Performing Arts and the Human Experience Exhibit

“Showing Us Our Own Face”: Performing Arts and the Human Experience is now on view through May 2020, in the Special Collection Research Center’s exhibition gallery on the second floor of Fenwick Library.

As Zelda Fichandler remarked, “the theater is capable of showing us our own face, plumbing for us the human heart, leading us to the edge of our own mind.” This exhibition celebrates the myriad faces and experiences of those who dedicate their lives to the performing arts. Through six disciplines – Opera, Ballet, Theatre, Musical Theatre, Dance, and Music – the exhibition examines the power of the performing arts, and its ability to “show us our own face.”

The exhibition features items from SCRC’s major performing arts collections (as well as some smaller collections), including documents, photographs, playbills, programs, artist books, posters, rare books, and other objects. Fascinating objects on display range from an illuminated manuscript of choral music from the 1400s to East German posters advertising opera and ballet to a braille script for “All the King’s Men” from an Arena Stage production.

In conjunction with the exhibition, an opening reception will take place on Tuesday, February 11 at 2pm in Fenwick Library, Room 2400 (Special Collections Research Center). Rick Davis, Dean of the College of Visual and Performing Arts, will speak about the importance of performing arts, followed by a short tour of the exhibit. Light refreshments will be provided.

Cartoonists in Conversation on January 30

Join cartoonist Adam Griffiths and creative duo Kendra & Kat for a live comics reading and discussion of storytelling, community, and collaboration in comics on Thursday, January 30, from 3:30-5pm in Fenwick Library 2001. Moderated by Christopher Kardambikis (Asst. Professor, Printmaking), this conversation is presented as part of the exhibition D(C)MV Comics, currently on view in Fenwick Gallery.

Adam Griffiths is a cartoonist, illustrator, and artist living in Takoma Park, MD, just outside of Washington, DC. He earned a BA from the Maryland Institute College of Art in 2004. Adam’s work has been exhibited around DC at transformer, Flashpoint Gallery, The Fridge, Hillyer Art Space, International Studio and Curatorial Program (ISCP), Pleasant Plains Workshop, Rhizome DC, School 33, and Washington Project for the Arts (WPA).

Kendra & Kat have been making comics together for 8 years, and plotting over cupcakes far longer. With comics and zines that run the gamut from queer space pirate shenanigans to illustrated cookbooks inspired by Dwayne “The Rock” Johnson, they are driven by sparkles and fun. Their work has been featured in anthologies such as Coven and Purity, and they’ve been a staple in the DC-area comic scene since tabling at DC Zinefest back in 2012.

Learn more about this exhibition and related events at https://fenwickgallery.gmu.edu/exhibits/dcmv-comics.

D(C)MV COMICS Exhibit

Join cartoonists Malaka Gharib and Athena Naylor for a discussion of autobiography and personal storytelling in comics at 4 p.m. today in Fenwick 2001. Moderated by Christopher Kardambikis (Asst. Professor, Printmaking), this conversation is presented as part of the exhibition D(C)MV Comics, currently on view in Fenwick Gallery, and will be recorded for the podcast series Papercuts. A light opening reception will follow in Fenwick Gallery from 5-7 p.m. Learn more about this exhibition and related events at https://fenwickgallery.gmu.edu/exhibits/dcmv-comics.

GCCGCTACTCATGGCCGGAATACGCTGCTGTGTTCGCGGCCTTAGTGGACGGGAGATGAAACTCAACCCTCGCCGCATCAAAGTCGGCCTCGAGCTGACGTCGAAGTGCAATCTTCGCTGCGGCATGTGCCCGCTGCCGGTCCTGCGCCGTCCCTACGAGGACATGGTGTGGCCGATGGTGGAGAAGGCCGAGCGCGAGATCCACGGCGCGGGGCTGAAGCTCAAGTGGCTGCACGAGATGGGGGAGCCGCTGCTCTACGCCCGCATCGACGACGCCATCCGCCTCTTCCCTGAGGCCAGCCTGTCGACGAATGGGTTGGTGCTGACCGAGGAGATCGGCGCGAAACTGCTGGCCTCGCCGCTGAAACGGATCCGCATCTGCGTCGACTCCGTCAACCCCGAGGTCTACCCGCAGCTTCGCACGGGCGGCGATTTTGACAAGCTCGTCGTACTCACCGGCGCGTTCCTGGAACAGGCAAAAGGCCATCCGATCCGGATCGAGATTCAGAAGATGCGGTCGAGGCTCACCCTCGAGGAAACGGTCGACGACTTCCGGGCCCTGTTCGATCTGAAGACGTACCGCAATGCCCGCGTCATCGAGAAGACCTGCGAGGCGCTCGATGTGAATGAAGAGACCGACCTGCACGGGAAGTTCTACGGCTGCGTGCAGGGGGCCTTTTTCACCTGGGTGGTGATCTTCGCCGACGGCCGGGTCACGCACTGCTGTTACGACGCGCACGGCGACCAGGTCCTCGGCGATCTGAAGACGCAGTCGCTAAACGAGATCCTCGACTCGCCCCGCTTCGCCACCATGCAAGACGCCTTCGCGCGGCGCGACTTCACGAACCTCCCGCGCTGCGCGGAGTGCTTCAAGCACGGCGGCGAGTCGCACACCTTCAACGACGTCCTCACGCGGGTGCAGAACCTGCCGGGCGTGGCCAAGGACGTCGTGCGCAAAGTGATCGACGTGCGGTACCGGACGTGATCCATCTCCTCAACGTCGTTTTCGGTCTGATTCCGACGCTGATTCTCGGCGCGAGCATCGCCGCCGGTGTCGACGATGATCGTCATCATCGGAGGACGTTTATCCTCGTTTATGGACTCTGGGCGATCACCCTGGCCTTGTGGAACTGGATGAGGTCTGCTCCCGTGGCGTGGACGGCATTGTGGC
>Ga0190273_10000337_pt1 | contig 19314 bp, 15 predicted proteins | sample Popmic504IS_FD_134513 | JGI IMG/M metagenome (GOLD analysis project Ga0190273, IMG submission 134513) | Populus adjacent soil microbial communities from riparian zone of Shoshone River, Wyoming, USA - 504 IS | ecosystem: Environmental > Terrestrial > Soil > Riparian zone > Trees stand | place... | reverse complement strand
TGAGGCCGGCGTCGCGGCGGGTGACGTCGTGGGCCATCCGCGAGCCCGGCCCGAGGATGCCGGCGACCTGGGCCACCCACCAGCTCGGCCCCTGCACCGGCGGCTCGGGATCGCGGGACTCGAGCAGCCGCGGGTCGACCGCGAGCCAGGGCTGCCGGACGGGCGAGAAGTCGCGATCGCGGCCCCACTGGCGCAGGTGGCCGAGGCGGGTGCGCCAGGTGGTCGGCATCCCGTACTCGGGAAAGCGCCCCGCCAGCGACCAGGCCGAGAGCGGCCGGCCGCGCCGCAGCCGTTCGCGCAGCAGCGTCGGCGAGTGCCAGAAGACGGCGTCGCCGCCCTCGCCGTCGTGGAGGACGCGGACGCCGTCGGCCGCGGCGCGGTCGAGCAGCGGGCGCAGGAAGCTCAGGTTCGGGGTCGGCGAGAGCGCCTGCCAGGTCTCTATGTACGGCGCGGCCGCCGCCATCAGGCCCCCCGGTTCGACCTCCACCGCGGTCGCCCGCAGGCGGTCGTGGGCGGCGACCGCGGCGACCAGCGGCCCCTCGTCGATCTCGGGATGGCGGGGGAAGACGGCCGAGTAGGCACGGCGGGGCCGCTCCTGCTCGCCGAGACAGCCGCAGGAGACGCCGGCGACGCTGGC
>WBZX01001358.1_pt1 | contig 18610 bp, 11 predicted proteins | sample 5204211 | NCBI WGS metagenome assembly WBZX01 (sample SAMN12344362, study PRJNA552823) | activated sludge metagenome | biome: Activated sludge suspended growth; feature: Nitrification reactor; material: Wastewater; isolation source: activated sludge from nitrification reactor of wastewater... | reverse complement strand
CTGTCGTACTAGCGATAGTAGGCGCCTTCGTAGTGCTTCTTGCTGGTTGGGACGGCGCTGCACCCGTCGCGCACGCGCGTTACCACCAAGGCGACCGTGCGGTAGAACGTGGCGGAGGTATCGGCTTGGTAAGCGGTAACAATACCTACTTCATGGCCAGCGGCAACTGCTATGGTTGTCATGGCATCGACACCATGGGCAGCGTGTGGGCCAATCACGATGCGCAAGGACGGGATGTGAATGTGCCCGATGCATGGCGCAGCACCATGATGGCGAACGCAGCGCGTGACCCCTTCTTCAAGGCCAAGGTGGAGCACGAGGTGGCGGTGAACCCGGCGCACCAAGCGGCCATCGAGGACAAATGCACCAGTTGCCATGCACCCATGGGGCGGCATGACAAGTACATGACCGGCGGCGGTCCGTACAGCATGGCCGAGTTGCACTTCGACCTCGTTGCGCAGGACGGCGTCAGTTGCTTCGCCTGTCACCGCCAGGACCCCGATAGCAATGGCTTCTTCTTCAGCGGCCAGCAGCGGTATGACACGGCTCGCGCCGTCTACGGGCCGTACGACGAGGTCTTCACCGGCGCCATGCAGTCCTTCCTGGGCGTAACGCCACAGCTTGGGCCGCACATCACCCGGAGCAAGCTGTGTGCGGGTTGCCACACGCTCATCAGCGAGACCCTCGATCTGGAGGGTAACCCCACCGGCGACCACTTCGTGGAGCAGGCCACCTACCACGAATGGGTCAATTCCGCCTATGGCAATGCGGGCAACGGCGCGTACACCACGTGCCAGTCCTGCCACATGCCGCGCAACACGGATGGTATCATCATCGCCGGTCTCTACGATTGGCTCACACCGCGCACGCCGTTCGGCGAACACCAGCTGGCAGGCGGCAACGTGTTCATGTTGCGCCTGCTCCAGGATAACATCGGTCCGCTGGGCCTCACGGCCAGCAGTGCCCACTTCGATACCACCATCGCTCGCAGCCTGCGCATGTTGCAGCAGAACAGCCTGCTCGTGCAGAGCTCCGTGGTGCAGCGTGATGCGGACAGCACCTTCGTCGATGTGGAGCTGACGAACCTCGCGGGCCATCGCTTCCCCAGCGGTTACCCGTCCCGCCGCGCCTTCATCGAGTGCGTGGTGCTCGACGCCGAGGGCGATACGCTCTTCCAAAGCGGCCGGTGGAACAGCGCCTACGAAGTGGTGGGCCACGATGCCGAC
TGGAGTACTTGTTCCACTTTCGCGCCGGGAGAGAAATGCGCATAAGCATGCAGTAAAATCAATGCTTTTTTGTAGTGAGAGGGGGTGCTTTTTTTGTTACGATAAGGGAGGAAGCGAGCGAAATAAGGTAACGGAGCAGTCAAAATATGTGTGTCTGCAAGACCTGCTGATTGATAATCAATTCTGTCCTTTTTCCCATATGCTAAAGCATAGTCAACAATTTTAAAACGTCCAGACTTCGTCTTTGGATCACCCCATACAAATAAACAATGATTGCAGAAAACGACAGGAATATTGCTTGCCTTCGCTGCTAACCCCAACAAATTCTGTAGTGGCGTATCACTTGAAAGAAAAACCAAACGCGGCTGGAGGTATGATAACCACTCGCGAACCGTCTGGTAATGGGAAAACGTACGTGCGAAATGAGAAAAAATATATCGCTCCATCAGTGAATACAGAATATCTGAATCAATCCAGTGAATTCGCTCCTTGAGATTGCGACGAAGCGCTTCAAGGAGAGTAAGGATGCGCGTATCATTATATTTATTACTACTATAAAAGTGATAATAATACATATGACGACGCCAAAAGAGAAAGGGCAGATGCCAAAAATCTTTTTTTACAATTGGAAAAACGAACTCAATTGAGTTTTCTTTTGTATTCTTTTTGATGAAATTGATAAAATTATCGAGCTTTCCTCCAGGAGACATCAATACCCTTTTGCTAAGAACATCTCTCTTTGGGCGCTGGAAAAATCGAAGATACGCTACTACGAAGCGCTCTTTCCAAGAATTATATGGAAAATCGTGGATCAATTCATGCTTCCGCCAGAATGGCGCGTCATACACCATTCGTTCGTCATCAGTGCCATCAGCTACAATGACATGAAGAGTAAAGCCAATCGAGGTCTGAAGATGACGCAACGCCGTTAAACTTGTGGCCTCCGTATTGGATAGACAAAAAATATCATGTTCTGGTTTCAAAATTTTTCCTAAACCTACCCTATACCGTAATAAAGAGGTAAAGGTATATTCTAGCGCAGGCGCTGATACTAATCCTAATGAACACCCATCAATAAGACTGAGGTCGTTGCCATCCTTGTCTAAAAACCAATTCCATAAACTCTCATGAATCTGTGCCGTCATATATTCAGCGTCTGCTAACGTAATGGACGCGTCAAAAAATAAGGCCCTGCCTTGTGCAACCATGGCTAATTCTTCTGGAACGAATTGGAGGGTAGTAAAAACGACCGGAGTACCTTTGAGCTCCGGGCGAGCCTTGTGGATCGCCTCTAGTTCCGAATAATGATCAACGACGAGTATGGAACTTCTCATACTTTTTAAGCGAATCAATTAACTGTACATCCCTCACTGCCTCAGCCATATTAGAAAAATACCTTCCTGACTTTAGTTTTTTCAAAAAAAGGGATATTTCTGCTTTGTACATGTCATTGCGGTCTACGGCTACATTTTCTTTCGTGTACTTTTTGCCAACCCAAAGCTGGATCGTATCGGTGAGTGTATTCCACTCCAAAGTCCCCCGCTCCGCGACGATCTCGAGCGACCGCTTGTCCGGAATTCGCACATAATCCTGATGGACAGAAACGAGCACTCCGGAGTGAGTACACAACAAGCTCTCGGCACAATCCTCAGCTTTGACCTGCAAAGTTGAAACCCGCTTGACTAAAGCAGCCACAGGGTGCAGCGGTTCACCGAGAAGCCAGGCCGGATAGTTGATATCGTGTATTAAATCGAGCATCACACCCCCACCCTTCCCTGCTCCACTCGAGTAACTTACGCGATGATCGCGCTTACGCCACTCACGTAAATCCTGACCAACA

About the Artists: Malaka Gharib is an artist and writer based in Washington, D.C. She is the author of I Was Their American Dream: A Graphic Memoir, about being first generation Filipino Egyptian American. She is a journalist on NPR’s science desk, covering global health and development. Malaka is the founder of the D.C. Art Book Fair and a food zine called The Runcible Spoon. In her free time, she likes drawing comics and making zines, and her work has been featured in The NibCatapultThe New York TimesThe Washington Post and The New York Times Style Magazine. Athena Naylor is a cartoonist and illustrator based in Washington, D.C, originally from Milwaukee, Wisconsin. She specializes in autobiographical comics and illustration. She also specializes in being a giant nerd. Athena received a Master’s in Art History from The George Washington University in 2017 and, unsurprisingly, wrote her thesis on comics.

Patriot Pantry Donation Drive 11/1 – 11/25

In the spirit of Thanksgiving, Mason Libraries are collecting donations for the Patriot Pantry. Donation boxes are available at all four campus libraries: Gateway, Fenwick, Mercer, and Arlington. Donations will be collected from November 1 through November 25, 2019.

Patriot Pantry specifically requests the following items: granola bars; Pop Tarts; pasta; gluten free items and Kosher items. Please note: Patriot Pantry does NOT need canned vegetables, canned soups or feminine hygiene products.

Visit Patriot Pantry’s Amazon Wish List if you are interested in donating items online. Items purchased via this Wish List are shipped directly to the Student Support and Advocacy Center on the Fairfax campus.

For more information, please contact one of the following Library coordinators:

  • Gateway:  Anna Murphy-Lang (amurph2@gmu.edu) or Sarah Burner (sburner@gmu.edu)
  • Fenwick:  Kaitlyn Kinney (kkinney2@gmu.edu)
  • Mercer: John Sherman (jsherma8@gmu.edu)
  • Arlington Campus: Beth Roszkowski (broszkow@gmu.edu )